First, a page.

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Determined to improve the life chances for young people in Scotland

Continuing our series on people who work through the summer, Emma Seith talks to the new children's commissioner. While Scotland's teachers - including his wife - recharge, Tam Baillie is laying foundations for a national consultation with young people

Continuing our series on people who work through the summer, Emma Seith talks to the new children's commissioner. While Scotland's teachers - including his wife - recharge, Tam Baillie is laying foundations for a national consultation with young people

For Tam Baillie, Scotland's Commissioner for Children and Young People, the fact that school is out but work continues for him is inescapable. It stares him in the face every morning in the shape of his wife, Pauline, an English teacher in Glasgow, who is making the most of the summer break.

"I know that feeling of leaving somebody at home," he says, smiling. "But it was convenient when our children were growing up. My one complaint is the cost of holidays during the school break."

However, even if a six-week break was on offer, it is doubtful that Mr Baillie would take it. He is just back from a fortnight in Croatia but, by the second week, he admits, his mind was already turning to the job he started in May and the challenges and possibilities ahead.

"It's an exciting period, just a wonderful time," he says.

The school holidays have not meant the pace of work in the SCCYP office has slowed, but Mr Baillie has found that the nature of the work has changed. It has tended to be less reactive, he says, and more about future planning and taking stock, especially as Parliament also takes a long break.

"I came in six weeks before the summer break, and in that time I had three objectives - to become familiar with the office, staff and the work going on in it; to make contact with key people and agencies; and to plan what my first public statements would be.

"My attendance at the Parliament's education committee was my first real public appearance. After that, I took a break and now we need to get on and do the work. That means laying the foundations for the national consultation with children and young people. A large part will be looking at how we engage with educational institutions."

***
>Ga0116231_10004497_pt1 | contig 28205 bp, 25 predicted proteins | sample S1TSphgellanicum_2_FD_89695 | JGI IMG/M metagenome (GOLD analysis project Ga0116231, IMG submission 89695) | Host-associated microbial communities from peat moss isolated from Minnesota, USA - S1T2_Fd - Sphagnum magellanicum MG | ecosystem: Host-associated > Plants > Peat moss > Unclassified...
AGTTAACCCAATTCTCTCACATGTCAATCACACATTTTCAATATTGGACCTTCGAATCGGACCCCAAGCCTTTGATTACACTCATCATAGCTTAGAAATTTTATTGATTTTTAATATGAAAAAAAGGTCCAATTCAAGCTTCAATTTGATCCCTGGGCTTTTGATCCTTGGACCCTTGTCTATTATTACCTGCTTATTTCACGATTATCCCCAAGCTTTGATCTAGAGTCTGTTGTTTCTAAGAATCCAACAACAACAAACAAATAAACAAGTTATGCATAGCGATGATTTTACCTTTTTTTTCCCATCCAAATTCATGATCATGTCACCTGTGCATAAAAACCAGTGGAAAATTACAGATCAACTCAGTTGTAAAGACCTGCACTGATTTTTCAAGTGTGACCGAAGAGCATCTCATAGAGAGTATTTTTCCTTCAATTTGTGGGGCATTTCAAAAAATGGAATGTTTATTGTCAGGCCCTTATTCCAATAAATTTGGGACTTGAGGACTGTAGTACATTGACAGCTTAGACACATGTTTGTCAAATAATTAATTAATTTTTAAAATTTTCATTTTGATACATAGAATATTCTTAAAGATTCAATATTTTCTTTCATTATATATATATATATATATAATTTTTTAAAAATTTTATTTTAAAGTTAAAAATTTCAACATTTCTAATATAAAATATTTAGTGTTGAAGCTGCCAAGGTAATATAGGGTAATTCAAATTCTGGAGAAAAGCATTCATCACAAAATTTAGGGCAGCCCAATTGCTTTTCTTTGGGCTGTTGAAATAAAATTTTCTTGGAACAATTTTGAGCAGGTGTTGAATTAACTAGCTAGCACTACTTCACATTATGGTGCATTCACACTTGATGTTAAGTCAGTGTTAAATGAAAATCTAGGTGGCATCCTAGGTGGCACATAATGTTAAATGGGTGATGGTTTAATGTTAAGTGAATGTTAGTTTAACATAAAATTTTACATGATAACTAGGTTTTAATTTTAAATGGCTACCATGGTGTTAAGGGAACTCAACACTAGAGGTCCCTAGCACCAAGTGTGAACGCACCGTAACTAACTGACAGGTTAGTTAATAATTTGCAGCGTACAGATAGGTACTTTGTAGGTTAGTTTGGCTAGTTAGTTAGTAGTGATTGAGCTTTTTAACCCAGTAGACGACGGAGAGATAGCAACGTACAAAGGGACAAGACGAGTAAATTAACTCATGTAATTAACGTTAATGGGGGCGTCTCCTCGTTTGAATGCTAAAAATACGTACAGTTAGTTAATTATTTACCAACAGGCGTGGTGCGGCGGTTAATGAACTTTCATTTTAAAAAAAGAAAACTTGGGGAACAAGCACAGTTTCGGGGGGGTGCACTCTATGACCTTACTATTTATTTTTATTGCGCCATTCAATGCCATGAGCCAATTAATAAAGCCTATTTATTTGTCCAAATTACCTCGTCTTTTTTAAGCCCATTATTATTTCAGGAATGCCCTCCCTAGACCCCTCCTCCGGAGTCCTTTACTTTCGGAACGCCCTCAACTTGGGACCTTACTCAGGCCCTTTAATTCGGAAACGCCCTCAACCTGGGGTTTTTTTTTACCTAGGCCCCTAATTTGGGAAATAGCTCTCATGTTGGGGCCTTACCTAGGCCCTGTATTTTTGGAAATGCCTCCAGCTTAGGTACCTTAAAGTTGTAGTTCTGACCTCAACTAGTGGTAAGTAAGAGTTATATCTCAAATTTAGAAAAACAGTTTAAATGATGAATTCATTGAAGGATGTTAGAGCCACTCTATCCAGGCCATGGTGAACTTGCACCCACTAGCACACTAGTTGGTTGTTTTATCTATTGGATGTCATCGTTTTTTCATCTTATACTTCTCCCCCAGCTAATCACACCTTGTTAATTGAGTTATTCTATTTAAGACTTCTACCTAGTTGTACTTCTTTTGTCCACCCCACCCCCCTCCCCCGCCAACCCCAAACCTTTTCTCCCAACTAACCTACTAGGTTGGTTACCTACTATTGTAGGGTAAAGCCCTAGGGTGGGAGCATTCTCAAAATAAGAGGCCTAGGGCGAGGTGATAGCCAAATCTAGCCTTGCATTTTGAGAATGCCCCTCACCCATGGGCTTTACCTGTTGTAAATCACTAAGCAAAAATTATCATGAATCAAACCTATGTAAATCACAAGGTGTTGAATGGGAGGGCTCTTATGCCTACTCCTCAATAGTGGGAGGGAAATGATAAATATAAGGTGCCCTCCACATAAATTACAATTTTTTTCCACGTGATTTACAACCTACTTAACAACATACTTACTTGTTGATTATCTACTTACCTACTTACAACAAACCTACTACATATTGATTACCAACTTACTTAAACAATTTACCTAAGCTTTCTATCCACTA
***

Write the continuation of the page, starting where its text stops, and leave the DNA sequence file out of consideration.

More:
Other priorities outlined by Mr Baillie include promoting awareness and understanding of the United Nations Convention on the Rights of the Child and highlighting areas in which Scotland could do better, including disabled children, looked-after children and the children of prisoners.

Mr Baillie's first television appearance as commissioner has also landed in the summer holidays. He was featured on BBC documentary The Dark Side Of Teenage Sex, which aired last week. It found that 500 charges of rape by children and teenagers have been brought by Scottish police forces over the last five years. "I was pleased to get the opportunity to remind the audience that these are children first, and children with sexually-harmful behaviour second."

Mr Baillie is familiar with the excitement and bedding-in period which comes with a new post. The longest he has spent in one job was his six years as director of policy for Barnardo's Scotland, the post he held before becoming commissioner. Before that, he was on the frontline, working directly with troubled youngsters, from the homeless to young offenders.

After 30 years working with children and young people, the issues they face are clearly always at the top of his agenda, and holiday time is a reminder for him that it piles particular pressures on poorer families.

"In my previous job, I was acutely aware some parents were dreading the holidays because there would be no free school meals. It was not uncommon for people to be stockpiling food.

"For those in employment, there were additional caring responsibilities that had to be borne and additional costs for activities."

Mr Baillie has already decided that he will be focusing on the key points and commenting on the issues that SCCYP feels matter: "When it's an issue we really want to comment on, we want to make sure we have something significant and considered to say."

Child poverty and the early years will be among those topics. "These are the overarching issues that will have an impact on how well we realise children's rights under the UNCRC (the United Nations Convention on the Rights of the Child). As long as we live in an unequal Scotland, we will continue to get poor figures on the mental health of children and young people, on drug and alcohol misuse, on crime levels and on levels of imprisonment."

It is bearing witness to the consequences of poverty that gives Mr Baillie his drive, he declares. "Most of my experience is working with children on the edge. Some of them did not make it into adulthood. These experiences have shaped my thinking, motivated me and given me the drive to really want to improve the outcomes and life chances for children and young people in Scotland. That's the wonderful opportunity this role provides."

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